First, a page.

Outrageous Fortune: Chapter 10

While Jagati charted a new course on the bridge of the Errant, Tariq El Karim ascended the gangplank of the Al-Jinn, his grounded airship. 

The damage done his ‘ship was but one item on the index of grievances Tariq held against the thieves, placed just below the theft of Tariq’s most prized cargo and above the injuries suffered by several of his crew. 

And he still had no idea what had become of his men aboard the Errant, which meant he had to take crew away from breaking down their camp or repairing the ‘ship to search for the four missing men.

Stopping at the top of the gangplank to brush the patina of Dyar’s Canyon from his coat, Tariq looked over the cargo bay, lit by the bulkhead sconces, noting as he did the acrid stench of crystal det and a strip of blackened metal where the bay door’s lock had been. 

The odor of det and broken lock were the only signs of intrusion. Otherwise, every crate, canister, and barrel was undisturbed, all secured under their flight webbing. 

This surprised Tariq, as several of those crates, canisters, and barrels contained high-value goods—goods a man flying a wreck like the Errant should have found tempting. 

But Pitte had left all untouched, instead using the small window of opportunity to steal one middling-sized box. 

A box secreted in one out of several dozens of smuggler’s hides aboard the ‘ship, which meant they had to have known not only what they wanted, but where to find it.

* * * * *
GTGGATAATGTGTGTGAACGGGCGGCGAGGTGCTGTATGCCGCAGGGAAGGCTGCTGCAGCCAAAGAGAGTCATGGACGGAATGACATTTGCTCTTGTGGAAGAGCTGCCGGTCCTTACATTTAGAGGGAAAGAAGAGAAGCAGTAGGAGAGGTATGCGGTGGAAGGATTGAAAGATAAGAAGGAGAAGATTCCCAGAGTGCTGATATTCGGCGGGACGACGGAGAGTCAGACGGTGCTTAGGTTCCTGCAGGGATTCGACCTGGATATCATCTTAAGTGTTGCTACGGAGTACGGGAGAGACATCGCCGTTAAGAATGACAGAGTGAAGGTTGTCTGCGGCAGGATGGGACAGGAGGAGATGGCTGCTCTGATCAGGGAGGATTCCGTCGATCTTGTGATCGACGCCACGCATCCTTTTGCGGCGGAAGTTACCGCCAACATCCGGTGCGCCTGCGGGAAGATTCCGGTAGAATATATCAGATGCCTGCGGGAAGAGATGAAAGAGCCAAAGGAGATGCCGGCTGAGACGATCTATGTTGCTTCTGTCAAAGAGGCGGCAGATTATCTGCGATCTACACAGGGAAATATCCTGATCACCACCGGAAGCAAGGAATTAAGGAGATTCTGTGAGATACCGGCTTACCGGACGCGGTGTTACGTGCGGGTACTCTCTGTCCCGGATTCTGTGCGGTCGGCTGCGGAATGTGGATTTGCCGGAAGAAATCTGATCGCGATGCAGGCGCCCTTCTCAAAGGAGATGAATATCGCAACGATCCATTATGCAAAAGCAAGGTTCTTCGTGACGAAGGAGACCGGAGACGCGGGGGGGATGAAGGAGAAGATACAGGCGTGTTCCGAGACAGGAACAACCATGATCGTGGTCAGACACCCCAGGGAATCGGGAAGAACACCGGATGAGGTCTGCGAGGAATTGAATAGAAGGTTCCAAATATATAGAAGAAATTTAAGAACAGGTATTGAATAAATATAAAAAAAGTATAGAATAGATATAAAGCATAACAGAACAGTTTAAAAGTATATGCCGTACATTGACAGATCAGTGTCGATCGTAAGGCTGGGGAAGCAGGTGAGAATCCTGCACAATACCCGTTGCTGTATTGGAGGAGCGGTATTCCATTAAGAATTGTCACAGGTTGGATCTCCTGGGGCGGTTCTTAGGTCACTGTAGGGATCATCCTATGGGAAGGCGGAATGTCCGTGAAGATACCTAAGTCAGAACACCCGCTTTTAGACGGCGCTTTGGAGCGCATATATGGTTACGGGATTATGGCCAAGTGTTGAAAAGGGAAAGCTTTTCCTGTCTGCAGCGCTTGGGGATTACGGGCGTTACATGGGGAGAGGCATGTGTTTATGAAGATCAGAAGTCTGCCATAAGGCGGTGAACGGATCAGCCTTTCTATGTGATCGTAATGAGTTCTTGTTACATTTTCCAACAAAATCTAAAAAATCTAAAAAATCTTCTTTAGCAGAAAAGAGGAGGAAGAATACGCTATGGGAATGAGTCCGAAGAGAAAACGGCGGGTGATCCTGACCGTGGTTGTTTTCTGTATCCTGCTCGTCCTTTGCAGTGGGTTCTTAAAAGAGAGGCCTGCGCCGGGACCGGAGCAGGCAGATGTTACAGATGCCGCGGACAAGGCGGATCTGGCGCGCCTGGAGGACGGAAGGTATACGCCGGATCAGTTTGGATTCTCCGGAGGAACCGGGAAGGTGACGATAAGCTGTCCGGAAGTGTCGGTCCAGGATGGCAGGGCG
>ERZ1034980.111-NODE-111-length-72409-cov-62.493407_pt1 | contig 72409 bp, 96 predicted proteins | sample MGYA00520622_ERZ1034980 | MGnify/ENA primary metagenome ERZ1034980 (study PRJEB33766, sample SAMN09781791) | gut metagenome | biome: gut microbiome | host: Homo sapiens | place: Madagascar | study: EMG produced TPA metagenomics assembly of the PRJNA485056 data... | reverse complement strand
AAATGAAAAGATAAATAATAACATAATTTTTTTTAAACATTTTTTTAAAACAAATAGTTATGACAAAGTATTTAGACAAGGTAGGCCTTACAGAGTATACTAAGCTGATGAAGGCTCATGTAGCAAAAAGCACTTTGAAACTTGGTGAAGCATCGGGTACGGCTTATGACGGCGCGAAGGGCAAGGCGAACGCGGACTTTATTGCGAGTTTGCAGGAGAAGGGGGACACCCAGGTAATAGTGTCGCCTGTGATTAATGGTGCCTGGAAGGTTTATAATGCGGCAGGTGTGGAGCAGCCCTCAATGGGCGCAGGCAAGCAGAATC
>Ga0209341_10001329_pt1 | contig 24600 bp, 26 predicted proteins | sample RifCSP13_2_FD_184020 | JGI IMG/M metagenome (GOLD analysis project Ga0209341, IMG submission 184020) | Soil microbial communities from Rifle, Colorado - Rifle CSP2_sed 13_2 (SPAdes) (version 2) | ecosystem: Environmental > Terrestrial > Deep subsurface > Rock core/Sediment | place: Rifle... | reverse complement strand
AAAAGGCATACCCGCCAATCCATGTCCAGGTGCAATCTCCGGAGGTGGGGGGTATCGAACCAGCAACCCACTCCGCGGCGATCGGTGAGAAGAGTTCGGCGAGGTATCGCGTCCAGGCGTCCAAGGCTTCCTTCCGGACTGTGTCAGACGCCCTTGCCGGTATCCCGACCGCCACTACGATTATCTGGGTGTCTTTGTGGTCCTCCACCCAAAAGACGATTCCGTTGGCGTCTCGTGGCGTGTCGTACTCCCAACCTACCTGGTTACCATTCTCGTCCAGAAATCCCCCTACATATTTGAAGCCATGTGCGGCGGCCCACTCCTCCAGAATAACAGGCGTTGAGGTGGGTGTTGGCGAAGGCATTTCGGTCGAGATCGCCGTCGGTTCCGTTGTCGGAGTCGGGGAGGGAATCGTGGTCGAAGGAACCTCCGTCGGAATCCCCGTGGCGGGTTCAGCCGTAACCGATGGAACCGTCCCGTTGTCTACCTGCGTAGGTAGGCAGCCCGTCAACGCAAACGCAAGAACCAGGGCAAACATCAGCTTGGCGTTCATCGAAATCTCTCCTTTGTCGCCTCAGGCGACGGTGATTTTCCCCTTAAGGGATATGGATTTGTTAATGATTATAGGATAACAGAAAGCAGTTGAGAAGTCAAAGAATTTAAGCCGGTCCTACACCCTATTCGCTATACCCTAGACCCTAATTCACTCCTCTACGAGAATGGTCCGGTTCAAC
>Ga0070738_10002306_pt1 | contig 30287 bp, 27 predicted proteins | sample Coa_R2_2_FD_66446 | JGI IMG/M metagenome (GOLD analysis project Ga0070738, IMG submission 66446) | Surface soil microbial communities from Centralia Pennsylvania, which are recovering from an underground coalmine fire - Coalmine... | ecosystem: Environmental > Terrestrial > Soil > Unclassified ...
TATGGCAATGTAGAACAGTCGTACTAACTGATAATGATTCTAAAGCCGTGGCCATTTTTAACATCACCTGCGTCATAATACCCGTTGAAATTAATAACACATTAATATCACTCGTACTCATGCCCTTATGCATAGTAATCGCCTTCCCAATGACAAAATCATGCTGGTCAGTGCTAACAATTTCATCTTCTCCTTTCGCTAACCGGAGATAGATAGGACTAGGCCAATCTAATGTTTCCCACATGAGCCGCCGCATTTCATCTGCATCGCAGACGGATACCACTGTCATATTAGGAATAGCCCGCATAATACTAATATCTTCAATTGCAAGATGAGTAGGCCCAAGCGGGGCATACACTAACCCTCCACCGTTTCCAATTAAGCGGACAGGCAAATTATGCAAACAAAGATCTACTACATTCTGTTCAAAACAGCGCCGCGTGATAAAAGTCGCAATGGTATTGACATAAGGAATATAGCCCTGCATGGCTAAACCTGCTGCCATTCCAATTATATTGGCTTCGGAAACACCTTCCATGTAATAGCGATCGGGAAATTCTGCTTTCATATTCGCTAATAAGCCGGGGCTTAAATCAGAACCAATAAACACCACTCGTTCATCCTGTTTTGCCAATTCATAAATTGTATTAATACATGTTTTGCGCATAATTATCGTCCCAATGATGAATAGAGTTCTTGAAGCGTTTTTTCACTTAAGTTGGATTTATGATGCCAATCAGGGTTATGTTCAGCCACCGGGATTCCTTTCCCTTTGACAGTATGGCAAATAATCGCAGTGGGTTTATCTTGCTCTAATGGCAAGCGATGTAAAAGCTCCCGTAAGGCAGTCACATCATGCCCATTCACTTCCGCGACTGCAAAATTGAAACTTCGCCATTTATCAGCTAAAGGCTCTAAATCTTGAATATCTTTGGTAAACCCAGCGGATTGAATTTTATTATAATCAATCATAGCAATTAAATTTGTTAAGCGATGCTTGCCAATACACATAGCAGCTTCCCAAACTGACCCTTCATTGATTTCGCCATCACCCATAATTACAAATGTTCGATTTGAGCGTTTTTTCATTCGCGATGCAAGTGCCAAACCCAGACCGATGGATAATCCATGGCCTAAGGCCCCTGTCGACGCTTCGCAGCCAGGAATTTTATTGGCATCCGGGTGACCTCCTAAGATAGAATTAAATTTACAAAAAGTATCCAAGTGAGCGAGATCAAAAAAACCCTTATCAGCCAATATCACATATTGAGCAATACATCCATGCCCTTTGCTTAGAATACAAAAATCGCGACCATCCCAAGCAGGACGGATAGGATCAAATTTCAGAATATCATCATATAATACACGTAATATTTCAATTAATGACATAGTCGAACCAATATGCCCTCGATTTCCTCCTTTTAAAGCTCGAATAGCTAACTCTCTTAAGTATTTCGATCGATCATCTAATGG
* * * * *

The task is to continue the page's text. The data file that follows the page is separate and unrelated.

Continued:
The intimacy of their knowledge with his ‘ship further inflamed the anger already burning in his gut and he gave up on the coat, instead striding into the belly of the Al-Jinn and up the companionway, moving so quickly that the remaining dust wafted around him in a violet haze, as if he were himself the spirit of air and fire for which the airship had been named. 

He didn’t stop until he reached the entrance to the starboard pod on the third deck, where he looked inside to see the Al-Jinn’s mechanic already head and shoulders deep into the engine’s guts. 

“How bad is it?” he asked. 

“Not as bad as it could be,” Jacques O’Malley said, sliding out from the open casing. His expression, what little was visible above the ruddy beard, was perplexed. “Kinda surprising, considering anyone with the smarts to break into the pod’s guts like they did could’a done a lot worse, but they just disconnected the overhead coupling.” He pointed to the part in question with one hairy paw. “And pulled out the secondary and tertiary buffers, but—and this is what’s so swarm about it—they left both tubes standing outside the pod, nice as you please, so’s we’d see what they did.” 

“Very polite of them,” Tariq murmured. 

“I’ll say,” Jacques agreed, immune as ever to his leader’s sarcasm. “Be easy enough to hide the buffers, or destroy the lot and let us try to power up and, well, that’d be the end of the line for the Al-Jinn here,” he said, patting the crystal-drive’s casing with affection.